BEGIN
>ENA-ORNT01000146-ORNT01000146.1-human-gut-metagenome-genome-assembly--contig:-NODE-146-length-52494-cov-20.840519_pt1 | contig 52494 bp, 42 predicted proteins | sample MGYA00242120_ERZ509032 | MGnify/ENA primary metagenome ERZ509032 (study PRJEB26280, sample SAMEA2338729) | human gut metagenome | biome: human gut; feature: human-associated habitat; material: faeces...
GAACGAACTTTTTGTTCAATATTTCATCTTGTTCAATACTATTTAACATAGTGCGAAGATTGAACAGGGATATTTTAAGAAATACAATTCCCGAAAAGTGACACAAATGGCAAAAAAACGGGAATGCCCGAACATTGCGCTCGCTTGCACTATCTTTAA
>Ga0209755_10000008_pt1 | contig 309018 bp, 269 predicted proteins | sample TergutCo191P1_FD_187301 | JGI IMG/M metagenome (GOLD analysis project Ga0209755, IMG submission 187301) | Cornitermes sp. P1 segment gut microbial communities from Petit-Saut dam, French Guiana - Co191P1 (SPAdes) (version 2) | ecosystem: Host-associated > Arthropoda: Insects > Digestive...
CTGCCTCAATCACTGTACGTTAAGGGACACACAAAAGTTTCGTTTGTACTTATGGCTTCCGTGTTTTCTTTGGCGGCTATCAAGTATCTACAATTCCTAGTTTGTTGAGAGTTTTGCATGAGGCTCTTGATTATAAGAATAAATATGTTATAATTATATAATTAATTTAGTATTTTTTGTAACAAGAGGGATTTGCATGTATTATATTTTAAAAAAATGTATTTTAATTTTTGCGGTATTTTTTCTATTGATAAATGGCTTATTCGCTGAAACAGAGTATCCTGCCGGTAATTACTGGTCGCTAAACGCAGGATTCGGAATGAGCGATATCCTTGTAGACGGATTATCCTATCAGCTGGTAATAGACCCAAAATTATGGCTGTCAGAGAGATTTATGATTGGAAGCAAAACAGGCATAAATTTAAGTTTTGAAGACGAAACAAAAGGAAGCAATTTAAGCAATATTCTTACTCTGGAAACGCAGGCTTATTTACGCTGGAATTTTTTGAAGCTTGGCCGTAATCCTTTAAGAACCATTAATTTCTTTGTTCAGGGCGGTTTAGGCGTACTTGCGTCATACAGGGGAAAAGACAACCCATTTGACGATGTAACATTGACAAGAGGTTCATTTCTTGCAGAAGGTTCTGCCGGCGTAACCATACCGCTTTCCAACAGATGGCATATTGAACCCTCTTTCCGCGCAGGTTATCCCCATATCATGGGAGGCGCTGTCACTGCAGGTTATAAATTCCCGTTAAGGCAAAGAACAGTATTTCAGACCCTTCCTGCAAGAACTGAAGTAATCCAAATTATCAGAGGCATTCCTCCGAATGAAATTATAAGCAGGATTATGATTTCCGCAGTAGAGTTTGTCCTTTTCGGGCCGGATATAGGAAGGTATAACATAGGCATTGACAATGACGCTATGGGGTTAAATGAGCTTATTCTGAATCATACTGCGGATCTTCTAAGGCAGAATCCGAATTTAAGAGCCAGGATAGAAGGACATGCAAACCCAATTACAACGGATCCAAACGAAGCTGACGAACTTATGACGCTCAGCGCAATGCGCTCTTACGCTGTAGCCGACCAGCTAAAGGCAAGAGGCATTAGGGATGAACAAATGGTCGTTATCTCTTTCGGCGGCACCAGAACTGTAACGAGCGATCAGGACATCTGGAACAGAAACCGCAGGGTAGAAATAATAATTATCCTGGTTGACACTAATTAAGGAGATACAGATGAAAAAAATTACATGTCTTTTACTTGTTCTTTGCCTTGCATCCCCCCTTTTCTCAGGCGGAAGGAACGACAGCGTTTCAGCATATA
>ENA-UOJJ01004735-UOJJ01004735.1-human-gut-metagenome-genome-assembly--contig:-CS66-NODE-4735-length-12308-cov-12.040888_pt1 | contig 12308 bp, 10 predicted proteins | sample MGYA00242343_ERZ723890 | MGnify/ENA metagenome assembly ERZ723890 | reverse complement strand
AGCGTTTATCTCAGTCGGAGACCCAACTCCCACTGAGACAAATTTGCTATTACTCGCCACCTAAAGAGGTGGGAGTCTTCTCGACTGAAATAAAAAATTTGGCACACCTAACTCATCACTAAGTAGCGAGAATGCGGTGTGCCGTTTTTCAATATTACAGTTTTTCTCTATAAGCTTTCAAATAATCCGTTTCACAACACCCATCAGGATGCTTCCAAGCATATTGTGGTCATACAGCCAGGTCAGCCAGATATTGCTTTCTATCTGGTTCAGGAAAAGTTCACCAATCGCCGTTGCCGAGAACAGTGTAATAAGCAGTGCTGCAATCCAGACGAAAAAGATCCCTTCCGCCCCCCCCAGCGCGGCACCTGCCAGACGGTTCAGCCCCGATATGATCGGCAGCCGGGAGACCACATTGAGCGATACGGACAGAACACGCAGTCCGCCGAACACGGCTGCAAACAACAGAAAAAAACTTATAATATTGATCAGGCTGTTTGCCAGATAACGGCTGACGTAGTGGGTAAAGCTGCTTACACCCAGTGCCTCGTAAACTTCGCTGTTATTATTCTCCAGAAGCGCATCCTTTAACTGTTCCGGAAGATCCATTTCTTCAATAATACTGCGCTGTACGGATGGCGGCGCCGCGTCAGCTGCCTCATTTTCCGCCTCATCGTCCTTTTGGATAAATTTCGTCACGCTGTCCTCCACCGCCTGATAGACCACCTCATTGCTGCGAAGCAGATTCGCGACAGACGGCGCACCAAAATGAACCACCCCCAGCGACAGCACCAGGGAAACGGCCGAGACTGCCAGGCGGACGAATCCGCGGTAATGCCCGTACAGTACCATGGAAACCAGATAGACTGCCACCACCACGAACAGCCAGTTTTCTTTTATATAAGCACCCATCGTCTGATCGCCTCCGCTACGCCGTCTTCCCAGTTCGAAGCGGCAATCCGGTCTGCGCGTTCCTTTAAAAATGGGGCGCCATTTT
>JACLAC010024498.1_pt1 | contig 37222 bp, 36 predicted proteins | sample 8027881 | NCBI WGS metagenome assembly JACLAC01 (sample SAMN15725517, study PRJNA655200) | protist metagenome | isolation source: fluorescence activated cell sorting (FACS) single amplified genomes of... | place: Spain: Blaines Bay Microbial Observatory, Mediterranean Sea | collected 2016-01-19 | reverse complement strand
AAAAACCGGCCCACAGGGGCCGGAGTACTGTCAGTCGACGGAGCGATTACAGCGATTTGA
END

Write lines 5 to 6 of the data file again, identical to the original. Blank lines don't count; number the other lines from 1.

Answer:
>ENA-UOJJ01004735-UOJJ01004735.1-human-gut-metagenome-genome-assembly--contig:-CS66-NODE-4735-length-12308-cov-12.040888_pt1 | contig 12308 bp, 10 predicted proteins | sample MGYA00242343_ERZ723890 | MGnify/ENA metagenome assembly ERZ723890 | reverse complement strand
AGCGTTTATCTCAGTCGGAGACCCAACTCCCACTGAGACAAATTTGCTATTACTCGCCACCTAAAGAGGTGGGAGTCTTCTCGACTGAAATAAAAAATTTGGCACACCTAACTCATCACTAAGTAGCGAGAATGCGGTGTGCCGTTTTTCAATATTACAGTTTTTCTCTATAAGCTTTCAAATAATCCGTTTCACAACACCCATCAGGATGCTTCCAAGCATATTGTGGTCATACAGCCAGGTCAGCCAGATATTGCTTTCTATCTGGTTCAGGAAAAGTTCACCAATCGCCGTTGCCGAGAACAGTGTAATAAGCAGTGCTGCAATCCAGACGAAAAAGATCCCTTCCGCCCCCCCCAGCGCGGCACCTGCCAGACGGTTCAGCCCCGATATGATCGGCAGCCGGGAGACCACATTGAGCGATACGGACAGAACACGCAGTCCGCCGAACACGGCTGCAAACAACAGAAAAAAACTTATAATATTGATCAGGCTGTTTGCCAGATAACGGCTGACGTAGTGGGTAAAGCTGCTTACACCCAGTGCCTCGTAAACTTCGCTGTTATTATTCTCCAGAAGCGCATCCTTTAACTGTTCCGGAAGATCCATTTCTTCAATAATACTGCGCTGTACGGATGGCGGCGCCGCGTCAGCTGCCTCATTTTCCGCCTCATCGTCCTTTTGGATAAATTTCGTCACGCTGTCCTCCACCGCCTGATAGACCACCTCATTGCTGCGAAGCAGATTCGCGACAGACGGCGCACCAAAATGAACCACCCCCAGCGACAGCACCAGGGAAACGGCCGAGACTGCCAGGCGGACGAATCCGCGGTAATGCCCGTACAGTACCATGGAAACCAGATAGACTGCCACCACCACGAACAGCCAGTTTTCTTTTATATAAGCACCCATCGTCTGATCGCCTCCGCTACGCCGTCTTCCCAGTTCGAAGCGGCAATCCGGTCTGCGCGTTCCTTTAAAAATGGGGCGCCATTTT